6. TKBC

    TKBC Established Member

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    • "will hold 2 practices" - isn't this required by your club anyway?
    • don't bother with the fitness session - change it to a technique one (trust me!) - the kids won't show-up to a voluntary fitness session and they'll learn more from a technique session and you can incorporate fitness in that anyway. Kids may not show-up for a technique session, so start small. 45 minutes, 60 minutes something like that and see how many kids come. If you run that session well kids will come.
    • if you want commitment it's very very simple - you play the kids that come to practice. If a kid comes to both practices they are guaranteed 50% playing time (unless there's a behaviour problem).
    • Come up with a strict attendance rule structure - and outline the consequences for breaking it (reduced playing time).
    • These rules don't mean you are militant. You are simply being transparent and fair. If your worst player comes to every practice, so be it. He's guaranteed 50%, but you better not let your best player get more time than that kid if they are missing practices or team morale will drop (and the root of that drop will be from the parents).
    • Seems like you already have this attendance expectation in place.
    • Have a back-up GK in case your goalie takes advantage of being the only one and doesn't bother showing-up!
    • Kids enjoy school sports - come up with a team plan re: school sports, include the players only in that discussion first, then review it with the parents. If your team comes up with a plan that works for you guys, then run with it and stick to it. If your team accepts kids miss for a school team, then so be it. If the team expects everyone to be at practice, then so be it. Don't do fitness practices if you have kids playing on their school team - school teams tend to run ridiculous fitness sessions even though the kids are already fit!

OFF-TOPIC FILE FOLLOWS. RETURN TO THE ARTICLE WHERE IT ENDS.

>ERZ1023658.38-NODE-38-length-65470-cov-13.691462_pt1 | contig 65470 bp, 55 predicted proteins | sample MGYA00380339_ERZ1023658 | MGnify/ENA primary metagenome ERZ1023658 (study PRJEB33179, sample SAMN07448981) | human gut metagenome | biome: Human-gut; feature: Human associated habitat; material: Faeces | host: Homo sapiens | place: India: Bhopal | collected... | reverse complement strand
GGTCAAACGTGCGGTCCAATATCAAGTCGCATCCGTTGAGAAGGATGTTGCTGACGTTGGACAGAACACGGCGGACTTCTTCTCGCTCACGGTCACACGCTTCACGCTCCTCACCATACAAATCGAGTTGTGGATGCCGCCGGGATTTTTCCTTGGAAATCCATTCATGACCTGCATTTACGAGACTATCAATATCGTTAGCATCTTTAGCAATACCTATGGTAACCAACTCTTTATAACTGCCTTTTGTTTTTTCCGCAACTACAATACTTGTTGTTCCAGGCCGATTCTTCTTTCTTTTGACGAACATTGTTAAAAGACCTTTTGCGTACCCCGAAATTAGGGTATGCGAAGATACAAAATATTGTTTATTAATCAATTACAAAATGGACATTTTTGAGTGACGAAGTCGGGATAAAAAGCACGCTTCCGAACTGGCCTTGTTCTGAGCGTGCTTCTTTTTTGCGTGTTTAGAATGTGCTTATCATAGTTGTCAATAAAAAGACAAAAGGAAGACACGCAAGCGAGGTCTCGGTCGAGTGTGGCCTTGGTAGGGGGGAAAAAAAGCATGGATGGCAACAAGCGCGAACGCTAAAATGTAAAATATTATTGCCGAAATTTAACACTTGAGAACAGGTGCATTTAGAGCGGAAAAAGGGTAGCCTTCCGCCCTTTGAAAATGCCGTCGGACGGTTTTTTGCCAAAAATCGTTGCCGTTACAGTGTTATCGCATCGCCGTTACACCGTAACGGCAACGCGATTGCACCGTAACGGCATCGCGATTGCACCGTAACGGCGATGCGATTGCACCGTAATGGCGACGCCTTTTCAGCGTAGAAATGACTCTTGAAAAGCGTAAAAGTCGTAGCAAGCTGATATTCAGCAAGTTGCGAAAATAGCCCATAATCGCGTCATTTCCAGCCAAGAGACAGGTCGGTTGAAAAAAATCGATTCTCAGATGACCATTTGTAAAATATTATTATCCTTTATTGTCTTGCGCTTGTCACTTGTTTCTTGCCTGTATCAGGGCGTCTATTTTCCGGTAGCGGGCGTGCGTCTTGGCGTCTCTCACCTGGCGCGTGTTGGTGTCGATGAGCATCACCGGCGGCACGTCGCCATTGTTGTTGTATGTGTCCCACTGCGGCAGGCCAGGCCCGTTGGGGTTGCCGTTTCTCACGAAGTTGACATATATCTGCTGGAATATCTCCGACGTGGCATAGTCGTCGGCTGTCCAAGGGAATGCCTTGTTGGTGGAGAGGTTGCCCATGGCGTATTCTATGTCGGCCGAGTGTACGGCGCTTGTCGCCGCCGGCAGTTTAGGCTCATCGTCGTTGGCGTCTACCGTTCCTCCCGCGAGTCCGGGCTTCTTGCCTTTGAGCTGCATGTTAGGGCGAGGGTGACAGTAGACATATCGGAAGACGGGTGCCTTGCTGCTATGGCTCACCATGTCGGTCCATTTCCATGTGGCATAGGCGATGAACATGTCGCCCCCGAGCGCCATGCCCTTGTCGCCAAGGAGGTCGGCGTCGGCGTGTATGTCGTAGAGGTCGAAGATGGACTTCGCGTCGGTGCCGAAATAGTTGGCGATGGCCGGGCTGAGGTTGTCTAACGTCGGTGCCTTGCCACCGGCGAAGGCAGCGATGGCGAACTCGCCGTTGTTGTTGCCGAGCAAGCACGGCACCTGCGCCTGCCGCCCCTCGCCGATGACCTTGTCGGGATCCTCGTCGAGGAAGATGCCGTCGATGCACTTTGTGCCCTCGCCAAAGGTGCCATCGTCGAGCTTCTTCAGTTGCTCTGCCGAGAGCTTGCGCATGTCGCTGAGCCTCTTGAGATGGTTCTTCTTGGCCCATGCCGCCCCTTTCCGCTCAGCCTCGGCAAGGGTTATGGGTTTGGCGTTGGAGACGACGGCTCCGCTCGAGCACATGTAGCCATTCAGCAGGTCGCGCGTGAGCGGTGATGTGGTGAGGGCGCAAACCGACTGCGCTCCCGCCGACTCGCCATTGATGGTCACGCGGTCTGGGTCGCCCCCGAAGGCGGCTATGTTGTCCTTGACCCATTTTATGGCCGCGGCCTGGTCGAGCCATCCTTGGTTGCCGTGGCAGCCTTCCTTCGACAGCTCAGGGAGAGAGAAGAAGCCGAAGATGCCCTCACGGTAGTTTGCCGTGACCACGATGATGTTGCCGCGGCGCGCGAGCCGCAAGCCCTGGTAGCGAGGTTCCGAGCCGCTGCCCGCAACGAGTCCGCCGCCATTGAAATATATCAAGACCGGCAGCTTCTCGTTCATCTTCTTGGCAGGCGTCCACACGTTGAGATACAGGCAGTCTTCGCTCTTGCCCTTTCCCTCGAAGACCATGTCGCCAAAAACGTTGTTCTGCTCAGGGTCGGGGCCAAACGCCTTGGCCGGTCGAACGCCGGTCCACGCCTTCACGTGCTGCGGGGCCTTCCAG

7. TKBC

    TKBC Established Member

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    Absolutely. Good point. I believe the only time missing practice for school is acceptable is during provincial exams.
     
  8. rich

    rich Active Member

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    Agree with all of this. Dammit Kurt, get outta my head!!!!!
     
  9. TKBC

    TKBC Established Member

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    LOL been doing this a "long" time (others have done it much longer). I've unfortunately had to learn these lessons the hard way!!! (and am still learning)
     
  10. easoccer

    easoccer Established Member

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    From my experience Clubs will give 2 turf spots for practices to Div 2 or higher. Lower than that gets a gravel field. In a few clubs Div 3 and lower are provided one training time a week unless requested. There is not really a rule that says 2 practice are required. It's usually up to the coach.

    Schoolwork should not be an excuse to miss practices. I don't know one kid, honor roll or not, that occupies all that time from school to bed with extra studying.

    Participating in other sports is fine for the most part, but that should all be communicated prior to the season. If the player is a star basketball player, or is on club volleyball etc, you should be made aware and then you can decide if the player is worth the risk (lack of attendance) or if you should take someone else onto the team.
     
  11. Bee

    Bee New Member